In personal injury claims, loss of earning capacity is one of several heads of damages for which an injured party may claim damages. A plaintiff may claim a reduction in their ability to earn income and maintain employment in the future due to their accident injuries. An award of damages under this head of damage is intended to provide an injured party with financial compensation to help alleviate the long-term impact on their ability to work and earn a living. There are several factors which a judge may consider when determining what an appropriate award would be in the circumstances.
A recent decision from the British Columbia Court of Appeal illustrated when it may be appropriate for an appellate court to set aside and reassess an award of damages for loss of earning capacity.
In McHatten v. Insurance Corporation of British Columbia, the appellant (plaintiff) was 19 years old when she was injured in a rear-end motor vehicle accident on February 10, 2014. Before the accident, the appellant was healthy, sociable and active and had just moved into her own apartment. She was previously a competitive cheerleader and sustained a few knee injuries, but stated that these injuries always resolved, although she occasionally experienced “buckles.” At the time of the accident, she worked full-time at a retail store and earned an hourly wage of $11.50. She had aspirations to travel and pursue a career in forensic science.
At the time of the accident, the appellant was sitting in the right rear passenger seat in a vehicle driven by her grandmother. When their car was stopped at a red right, it was rear-ended by another vehicle. The impact pushed the car into the stopped vehicle ahead of them.
The plaintiff claimed that her head hit the window, and she was transported to the hospital before being discharged several hours later. As a result of the accident, the appellant sustained chronic back pain, which continues to persist, fibromyalgia, anxiety, panic disorder and depression. These injuries were expected to continue into the future.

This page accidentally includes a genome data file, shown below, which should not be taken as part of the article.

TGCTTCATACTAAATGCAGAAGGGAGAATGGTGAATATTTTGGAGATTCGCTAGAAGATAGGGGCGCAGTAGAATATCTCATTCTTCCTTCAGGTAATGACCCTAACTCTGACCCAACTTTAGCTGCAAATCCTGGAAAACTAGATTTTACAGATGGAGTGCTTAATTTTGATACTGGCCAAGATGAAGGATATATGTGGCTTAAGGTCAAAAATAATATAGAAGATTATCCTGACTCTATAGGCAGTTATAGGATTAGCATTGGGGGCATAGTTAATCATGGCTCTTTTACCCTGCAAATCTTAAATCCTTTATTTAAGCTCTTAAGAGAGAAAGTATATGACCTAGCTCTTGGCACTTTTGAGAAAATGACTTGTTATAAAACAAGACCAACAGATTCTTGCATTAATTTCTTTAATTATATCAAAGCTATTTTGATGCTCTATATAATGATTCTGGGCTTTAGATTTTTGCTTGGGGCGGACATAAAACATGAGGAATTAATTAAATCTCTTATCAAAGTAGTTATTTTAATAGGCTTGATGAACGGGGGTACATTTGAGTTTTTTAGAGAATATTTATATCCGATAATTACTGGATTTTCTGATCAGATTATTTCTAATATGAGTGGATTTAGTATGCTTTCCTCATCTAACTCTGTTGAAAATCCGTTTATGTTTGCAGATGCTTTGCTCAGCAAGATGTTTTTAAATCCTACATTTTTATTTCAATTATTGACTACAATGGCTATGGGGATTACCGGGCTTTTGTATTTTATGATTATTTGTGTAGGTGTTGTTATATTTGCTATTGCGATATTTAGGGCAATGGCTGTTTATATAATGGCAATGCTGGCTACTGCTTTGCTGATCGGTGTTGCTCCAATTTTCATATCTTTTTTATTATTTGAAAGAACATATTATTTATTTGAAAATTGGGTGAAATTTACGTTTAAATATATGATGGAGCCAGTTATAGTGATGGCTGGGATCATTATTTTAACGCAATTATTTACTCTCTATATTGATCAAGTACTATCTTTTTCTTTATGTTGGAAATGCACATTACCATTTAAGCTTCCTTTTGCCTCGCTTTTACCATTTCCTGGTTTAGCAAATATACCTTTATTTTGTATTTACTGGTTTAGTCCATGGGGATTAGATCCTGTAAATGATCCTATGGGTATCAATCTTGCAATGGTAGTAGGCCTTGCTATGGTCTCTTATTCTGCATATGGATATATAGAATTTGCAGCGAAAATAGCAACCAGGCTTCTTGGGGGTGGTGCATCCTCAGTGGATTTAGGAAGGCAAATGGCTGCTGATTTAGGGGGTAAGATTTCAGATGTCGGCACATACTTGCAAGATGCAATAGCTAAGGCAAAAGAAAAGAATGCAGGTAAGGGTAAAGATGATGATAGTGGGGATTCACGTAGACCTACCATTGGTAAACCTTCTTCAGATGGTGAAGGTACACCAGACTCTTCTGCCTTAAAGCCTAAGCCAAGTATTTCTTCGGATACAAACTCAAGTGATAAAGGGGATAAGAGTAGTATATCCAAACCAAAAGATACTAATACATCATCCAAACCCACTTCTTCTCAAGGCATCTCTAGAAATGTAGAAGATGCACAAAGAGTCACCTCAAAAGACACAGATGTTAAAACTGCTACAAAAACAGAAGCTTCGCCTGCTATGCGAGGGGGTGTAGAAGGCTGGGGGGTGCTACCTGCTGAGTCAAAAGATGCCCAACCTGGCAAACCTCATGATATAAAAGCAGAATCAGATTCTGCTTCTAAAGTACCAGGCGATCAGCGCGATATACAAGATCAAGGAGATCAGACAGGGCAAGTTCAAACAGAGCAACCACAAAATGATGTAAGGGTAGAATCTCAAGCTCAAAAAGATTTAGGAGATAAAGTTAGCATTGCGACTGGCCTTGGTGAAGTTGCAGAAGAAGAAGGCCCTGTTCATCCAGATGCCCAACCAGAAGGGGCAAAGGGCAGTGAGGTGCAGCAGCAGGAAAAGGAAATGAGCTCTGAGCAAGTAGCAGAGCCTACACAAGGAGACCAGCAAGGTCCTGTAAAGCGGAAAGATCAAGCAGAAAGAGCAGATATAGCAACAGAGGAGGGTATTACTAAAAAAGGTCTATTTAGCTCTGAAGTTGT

She attended some treatment and continued to work at the retail store. However, despite her employer’s accommodations, she permanently resigned in May 2015 due to her injuries. At the time of trial, she had been out of the workforce for six years, primarily due to her accident-related injuries and because she did not see herself as a candidate for advancement within the company. She said she looked for another job because she had to pay her bills.
The appellant felt ready to return to school, the workforce, or both by mid-2018. However, she suffered an unrelated stroke in November 2018, resulting in loss of peripheral vision and cognitive difficulties. She was disabled from working for approximately one year due to memory loss and her language function.
At trial, the judge awarded damages of $200,000 to the appellant for loss of earning capacity based on several factors. He found that there was a real and substantial possibility that the injuries sustained during the accident would limit her future earning capacity, and the capital asset approach was appropriate to quantify her claim for loss of future earning capacity. The trial judge also noted that her substantial absence from work leading up to the trial would make it difficult for her to find new employment. However, her “young age,” supportive family, and the improvement of her symptoms offset this difficulty to some extent. Justice Weatherill wrote:
“Considering the evidence as a whole and recognizing the foregoing positive and negative contingencies (which I have concluded net out to an appropriate reduction in the award of 30%), I award the plaintiff a total of $200,000 for loss of future income earning capacity.”
The appellant appealed the decision, arguing that the judge erred in his assessment of damages for loss of future earning capacity. Specifically, she argued that he erred by:
- Failing to provide sufficient reasons to explain his award;